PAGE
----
According to popular belief, prison serves two main purposes: to correct unacceptable behavior and to increase community safety. This reasoning may not be completely sound. In a logical sense (backed by much data), prison does not effectively correct obscure behavior, nor does it escalate security in communities. The data verifies that 45% of released prisoners return. Using this statistic alone, it becomes apparent that almost half of these criminals did not “learn their lesson”.

Non-violent offenders categorized as property, drug, and public-owner criminals make up 56% of the prison and jail population in America, while 7.9% are violent criminals. In this respect, one can note that prison does not necessarily ensure a safe environment. The number of individuals behind bars is increasing while violent crime is far from decreasing, which costs the government an enormous sum of money and resources. In essence, incarceration does not provide a safer community or influence criminals to keep the laws.


See References:


1. This link contains statistics and analysis of recidivism rates from Pew Center on the States.

2. This link contains the graph of recidivism rates by prior recidivism.

3. This link provides data on incarceration rates by country per 100,000 people.

4. This link provides data on homicide rates by country per 100,000 people.

5. This link contains the graph of number of people in U.S. Prisons and Violent Crime Rate since 1960

6. This link contains statistics on the reasons for imprisonment in the federal jurisdiction.

8. This link contains the graph on government spending for inmates

Comments (11)

  1. Joe Brinkman


    I recently attended a lecture by a Mayo Clinic physician that is very in line with what this article suggests.I forget the specific statistics, but the lecturer made an effort to point out the ridiculous cost of incarceration in the US. He followed this up with showing our heightened crime rate compared to other nations, demonstrating the ineffectiveness of our prison system. Other statistics showed the dramatic number of mentally ill individuals that we imprison instead of placing them in mental facilities. Reflecting what Marlynn said, this hints at a grander issue that, as of now, is not being addressed. The failure of the prison system supports Dr. Dean’s proposal that not even laws cannot control or influence individuals. By applying Dr. Dean’s fatherly approach, I feel he would argue that there should be no laws in order to correct the system. I would be very interested to hear his thoughts on this as we have not yet touched on it in class.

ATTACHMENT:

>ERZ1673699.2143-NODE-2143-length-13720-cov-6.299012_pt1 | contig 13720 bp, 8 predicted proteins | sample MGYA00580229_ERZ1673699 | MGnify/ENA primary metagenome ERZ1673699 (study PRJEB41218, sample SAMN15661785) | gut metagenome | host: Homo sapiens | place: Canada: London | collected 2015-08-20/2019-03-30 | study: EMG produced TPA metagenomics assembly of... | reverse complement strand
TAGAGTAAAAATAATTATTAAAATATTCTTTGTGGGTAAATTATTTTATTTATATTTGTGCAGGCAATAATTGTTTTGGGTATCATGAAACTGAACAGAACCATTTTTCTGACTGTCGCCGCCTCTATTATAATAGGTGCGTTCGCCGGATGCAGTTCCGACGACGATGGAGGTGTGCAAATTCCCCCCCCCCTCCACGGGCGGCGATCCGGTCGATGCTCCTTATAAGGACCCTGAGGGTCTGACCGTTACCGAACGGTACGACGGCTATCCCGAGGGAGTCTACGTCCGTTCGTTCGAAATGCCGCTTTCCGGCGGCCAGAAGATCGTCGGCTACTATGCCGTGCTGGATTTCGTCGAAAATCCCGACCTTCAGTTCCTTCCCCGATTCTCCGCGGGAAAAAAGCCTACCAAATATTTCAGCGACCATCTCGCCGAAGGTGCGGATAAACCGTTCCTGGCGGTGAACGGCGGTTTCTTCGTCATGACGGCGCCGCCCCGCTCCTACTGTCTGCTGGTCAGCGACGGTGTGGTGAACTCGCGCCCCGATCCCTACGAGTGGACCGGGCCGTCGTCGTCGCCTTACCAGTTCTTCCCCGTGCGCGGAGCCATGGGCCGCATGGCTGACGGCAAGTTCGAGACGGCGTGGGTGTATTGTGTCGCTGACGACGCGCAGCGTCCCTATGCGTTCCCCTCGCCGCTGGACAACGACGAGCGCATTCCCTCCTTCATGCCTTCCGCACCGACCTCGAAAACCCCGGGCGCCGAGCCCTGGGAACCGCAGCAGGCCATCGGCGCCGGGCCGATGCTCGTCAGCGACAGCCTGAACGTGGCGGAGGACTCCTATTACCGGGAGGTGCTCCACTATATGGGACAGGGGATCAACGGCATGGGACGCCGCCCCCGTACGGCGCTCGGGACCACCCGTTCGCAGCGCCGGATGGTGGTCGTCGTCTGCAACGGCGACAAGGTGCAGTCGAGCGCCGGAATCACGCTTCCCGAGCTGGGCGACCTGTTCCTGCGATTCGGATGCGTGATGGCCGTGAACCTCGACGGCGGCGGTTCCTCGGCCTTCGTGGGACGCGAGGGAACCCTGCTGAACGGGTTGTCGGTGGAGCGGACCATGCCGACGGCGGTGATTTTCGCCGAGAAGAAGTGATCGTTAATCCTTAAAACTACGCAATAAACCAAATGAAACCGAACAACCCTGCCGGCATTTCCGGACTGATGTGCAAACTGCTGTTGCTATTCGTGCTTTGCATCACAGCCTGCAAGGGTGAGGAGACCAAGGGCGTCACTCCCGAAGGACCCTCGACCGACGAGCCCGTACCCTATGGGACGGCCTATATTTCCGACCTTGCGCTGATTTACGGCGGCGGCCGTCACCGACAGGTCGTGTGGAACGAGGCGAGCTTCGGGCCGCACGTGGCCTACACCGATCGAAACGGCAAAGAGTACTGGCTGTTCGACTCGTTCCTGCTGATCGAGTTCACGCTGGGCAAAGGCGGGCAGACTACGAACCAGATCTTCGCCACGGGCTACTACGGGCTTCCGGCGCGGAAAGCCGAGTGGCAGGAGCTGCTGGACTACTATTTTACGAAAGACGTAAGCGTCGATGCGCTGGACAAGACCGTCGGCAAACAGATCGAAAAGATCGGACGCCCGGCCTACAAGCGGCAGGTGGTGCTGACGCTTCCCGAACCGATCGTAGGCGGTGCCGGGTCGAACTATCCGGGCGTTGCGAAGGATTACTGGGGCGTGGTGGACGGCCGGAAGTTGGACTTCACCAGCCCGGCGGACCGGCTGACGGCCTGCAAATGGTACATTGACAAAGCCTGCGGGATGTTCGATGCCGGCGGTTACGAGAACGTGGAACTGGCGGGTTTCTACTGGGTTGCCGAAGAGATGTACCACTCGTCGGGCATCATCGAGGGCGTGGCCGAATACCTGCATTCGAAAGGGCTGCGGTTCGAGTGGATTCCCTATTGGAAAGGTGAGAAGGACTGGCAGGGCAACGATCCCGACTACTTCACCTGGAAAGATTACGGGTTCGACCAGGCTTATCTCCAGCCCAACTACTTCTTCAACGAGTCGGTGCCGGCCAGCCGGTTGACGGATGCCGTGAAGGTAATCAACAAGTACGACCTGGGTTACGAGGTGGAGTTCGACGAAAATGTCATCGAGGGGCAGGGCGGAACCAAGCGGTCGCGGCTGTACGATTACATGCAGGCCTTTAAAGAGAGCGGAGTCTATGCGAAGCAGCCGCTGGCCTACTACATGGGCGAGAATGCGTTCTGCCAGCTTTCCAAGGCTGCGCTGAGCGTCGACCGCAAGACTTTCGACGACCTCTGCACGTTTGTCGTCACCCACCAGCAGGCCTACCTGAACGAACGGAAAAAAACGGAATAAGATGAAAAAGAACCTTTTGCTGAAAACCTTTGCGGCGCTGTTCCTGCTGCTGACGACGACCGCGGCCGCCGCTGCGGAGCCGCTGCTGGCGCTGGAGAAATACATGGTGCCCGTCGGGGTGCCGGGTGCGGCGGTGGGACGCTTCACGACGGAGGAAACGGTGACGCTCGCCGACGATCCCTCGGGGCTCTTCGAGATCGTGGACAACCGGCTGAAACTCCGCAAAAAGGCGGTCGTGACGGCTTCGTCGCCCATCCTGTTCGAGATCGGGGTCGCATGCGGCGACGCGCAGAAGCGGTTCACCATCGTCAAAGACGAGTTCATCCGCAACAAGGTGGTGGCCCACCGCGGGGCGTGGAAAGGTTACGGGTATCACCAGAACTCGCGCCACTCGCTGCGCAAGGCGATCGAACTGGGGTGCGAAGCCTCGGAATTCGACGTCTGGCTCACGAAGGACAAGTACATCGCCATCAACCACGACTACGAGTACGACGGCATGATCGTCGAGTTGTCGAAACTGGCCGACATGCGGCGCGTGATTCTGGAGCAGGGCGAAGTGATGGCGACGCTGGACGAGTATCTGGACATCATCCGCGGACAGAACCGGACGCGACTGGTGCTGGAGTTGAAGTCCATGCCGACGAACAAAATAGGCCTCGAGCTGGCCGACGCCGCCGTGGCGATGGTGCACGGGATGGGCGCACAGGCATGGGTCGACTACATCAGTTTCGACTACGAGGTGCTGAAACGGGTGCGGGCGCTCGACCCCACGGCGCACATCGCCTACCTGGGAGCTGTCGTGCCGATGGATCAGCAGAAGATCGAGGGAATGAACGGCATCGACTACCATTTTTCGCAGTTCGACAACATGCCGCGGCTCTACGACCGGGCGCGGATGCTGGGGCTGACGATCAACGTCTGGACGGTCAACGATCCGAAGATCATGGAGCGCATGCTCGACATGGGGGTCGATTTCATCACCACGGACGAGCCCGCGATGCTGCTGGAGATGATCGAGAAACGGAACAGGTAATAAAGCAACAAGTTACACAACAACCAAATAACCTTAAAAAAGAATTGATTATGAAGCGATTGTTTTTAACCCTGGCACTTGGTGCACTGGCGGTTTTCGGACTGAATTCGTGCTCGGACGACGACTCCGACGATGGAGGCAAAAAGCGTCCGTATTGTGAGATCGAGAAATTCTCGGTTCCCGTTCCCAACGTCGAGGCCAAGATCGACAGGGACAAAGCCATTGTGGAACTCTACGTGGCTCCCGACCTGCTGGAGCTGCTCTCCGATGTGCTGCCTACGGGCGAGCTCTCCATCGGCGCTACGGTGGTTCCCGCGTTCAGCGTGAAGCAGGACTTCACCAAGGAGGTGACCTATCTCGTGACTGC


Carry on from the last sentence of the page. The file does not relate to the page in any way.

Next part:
2. Matthew Langford


    I believe that there can be better ways to alter ones behavior instead of sending them to jail. The statics show that jail is that jail is not the best option. I do not believe that there will be a method to get 100% of people to not get back to doing crime, but do believe that we can find better ways to deal with those who have not committed to bad of crimes. Jail is just another method of control and through IMT we see time and time the negative consequences that control will bring.

  3. Rizwan Assainar


    I read in an article couple of years back, a prisoner comments on how he feels in a prison. He says he was accused of false charges and was narrating about his fellow prisoners. He says that, atleast about 50% will go and start the same old thing they have committed to do. He also mentions, that is the background they come from. Now analyzing this in simple IMT terms, initial conditions decided the final outcome. The one of the initial conditions can be the background the prisoner is coming from. Thus, change cannot influence them. Probably, prison environment and conditions might make them more violent because of the control.

  4. Max


    There seems to be many alternative options as opposed to our current “you do something wrong you go to jail” system. Option #1; rehabilitation focused sentencing. For instance, if an individual is arrested for using drugs or other illicit substances, our current policy says “go to jail,” yet a model which seeks to educate these individuals about their behavior would seem to do much more good. Just look at the statistics, the current system is not working at all. You wont rob a bank, not just because of jail time, but because of how you were born (innate aversion to such activity).